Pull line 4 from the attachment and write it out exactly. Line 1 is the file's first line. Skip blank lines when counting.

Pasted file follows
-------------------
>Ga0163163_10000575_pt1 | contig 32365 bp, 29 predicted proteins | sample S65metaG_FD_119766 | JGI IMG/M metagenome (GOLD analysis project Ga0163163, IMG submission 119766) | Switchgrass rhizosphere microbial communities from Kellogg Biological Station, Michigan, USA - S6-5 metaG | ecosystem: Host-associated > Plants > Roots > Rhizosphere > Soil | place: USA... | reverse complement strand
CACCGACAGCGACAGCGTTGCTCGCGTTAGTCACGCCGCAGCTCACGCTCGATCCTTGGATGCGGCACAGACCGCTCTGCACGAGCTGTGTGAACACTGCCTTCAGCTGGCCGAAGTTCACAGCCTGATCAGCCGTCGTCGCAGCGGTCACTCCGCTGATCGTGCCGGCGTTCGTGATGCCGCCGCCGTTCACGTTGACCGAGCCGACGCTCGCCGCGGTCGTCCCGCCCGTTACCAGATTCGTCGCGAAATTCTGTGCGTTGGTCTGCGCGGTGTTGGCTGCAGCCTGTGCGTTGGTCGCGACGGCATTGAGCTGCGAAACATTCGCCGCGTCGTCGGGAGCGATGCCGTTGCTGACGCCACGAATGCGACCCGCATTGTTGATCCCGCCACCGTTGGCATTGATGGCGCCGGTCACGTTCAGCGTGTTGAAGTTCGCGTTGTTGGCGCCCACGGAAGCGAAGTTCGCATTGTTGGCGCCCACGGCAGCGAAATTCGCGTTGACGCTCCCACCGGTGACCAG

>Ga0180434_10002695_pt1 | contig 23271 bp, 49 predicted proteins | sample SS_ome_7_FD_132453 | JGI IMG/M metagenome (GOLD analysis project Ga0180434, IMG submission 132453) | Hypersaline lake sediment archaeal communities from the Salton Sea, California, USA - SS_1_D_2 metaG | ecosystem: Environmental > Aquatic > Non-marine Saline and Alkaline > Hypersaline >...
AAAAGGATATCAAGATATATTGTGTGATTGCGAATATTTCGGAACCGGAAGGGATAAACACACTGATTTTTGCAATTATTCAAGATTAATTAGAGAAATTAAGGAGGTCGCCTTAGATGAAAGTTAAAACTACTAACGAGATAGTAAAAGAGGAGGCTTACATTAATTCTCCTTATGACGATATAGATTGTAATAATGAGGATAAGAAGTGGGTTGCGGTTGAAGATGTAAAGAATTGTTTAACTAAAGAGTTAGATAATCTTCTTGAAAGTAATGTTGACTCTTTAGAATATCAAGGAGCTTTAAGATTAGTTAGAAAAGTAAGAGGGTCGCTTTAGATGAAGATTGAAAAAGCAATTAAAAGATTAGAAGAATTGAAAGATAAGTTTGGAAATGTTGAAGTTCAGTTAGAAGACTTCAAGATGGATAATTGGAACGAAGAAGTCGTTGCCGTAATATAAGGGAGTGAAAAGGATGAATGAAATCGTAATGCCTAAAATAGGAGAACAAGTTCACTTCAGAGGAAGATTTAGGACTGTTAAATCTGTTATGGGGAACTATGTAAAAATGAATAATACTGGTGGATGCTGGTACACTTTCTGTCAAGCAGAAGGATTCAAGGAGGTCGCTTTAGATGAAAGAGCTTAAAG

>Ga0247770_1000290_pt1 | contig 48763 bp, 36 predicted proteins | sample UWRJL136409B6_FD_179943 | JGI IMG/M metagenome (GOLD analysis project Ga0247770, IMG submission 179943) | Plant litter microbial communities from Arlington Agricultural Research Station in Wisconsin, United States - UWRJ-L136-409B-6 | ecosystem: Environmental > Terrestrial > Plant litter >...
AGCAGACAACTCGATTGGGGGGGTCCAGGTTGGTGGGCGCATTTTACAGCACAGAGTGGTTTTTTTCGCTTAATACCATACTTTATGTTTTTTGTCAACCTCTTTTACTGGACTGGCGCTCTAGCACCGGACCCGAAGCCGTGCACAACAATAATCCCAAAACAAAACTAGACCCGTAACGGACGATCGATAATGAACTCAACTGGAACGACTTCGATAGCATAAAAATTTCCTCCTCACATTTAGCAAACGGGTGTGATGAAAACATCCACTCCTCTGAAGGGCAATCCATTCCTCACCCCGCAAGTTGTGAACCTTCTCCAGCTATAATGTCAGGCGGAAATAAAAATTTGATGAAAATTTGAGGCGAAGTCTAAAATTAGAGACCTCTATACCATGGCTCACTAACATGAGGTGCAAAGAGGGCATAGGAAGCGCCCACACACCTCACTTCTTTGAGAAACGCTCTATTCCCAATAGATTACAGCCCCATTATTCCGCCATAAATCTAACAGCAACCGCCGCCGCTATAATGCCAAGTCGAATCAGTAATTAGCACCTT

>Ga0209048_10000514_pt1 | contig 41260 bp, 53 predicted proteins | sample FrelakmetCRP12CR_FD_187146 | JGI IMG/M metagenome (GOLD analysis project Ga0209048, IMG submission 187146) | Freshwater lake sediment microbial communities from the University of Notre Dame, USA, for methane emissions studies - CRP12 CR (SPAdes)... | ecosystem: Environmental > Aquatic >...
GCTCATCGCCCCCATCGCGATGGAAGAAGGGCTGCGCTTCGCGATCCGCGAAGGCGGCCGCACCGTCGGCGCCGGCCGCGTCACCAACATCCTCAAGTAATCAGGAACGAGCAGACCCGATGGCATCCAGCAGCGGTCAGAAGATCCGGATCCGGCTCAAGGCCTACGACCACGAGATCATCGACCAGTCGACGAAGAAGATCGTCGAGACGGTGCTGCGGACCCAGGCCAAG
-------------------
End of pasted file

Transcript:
AAAAGGATATCAAGATATATTGTGTGATTGCGAATATTTCGGAACCGGAAGGGATAAACACACTGATTTTTGCAATTATTCAAGATTAATTAGAGAAATTAAGGAGGTCGCCTTAGATGAAAGTTAAAACTACTAACGAGATAGTAAAAGAGGAGGCTTACATTAATTCTCCTTATGACGATATAGATTGTAATAATGAGGATAAGAAGTGGGTTGCGGTTGAAGATGTAAAGAATTGTTTAACTAAAGAGTTAGATAATCTTCTTGAAAGTAATGTTGACTCTTTAGAATATCAAGGAGCTTTAAGATTAGTTAGAAAAGTAAGAGGGTCGCTTTAGATGAAGATTGAAAAAGCAATTAAAAGATTAGAAGAATTGAAAGATAAGTTTGGAAATGTTGAAGTTCAGTTAGAAGACTTCAAGATGGATAATTGGAACGAAGAAGTCGTTGCCGTAATATAAGGGAGTGAAAAGGATGAATGAAATCGTAATGCCTAAAATAGGAGAACAAGTTCACTTCAGAGGAAGATTTAGGACTGTTAAATCTGTTATGGGGAACTATGTAAAAATGAATAATACTGGTGGATGCTGGTACACTTTCTGTCAAGCAGAAGGATTCAAGGAGGTCGCTTTAGATGAAAGAGCTTAAAG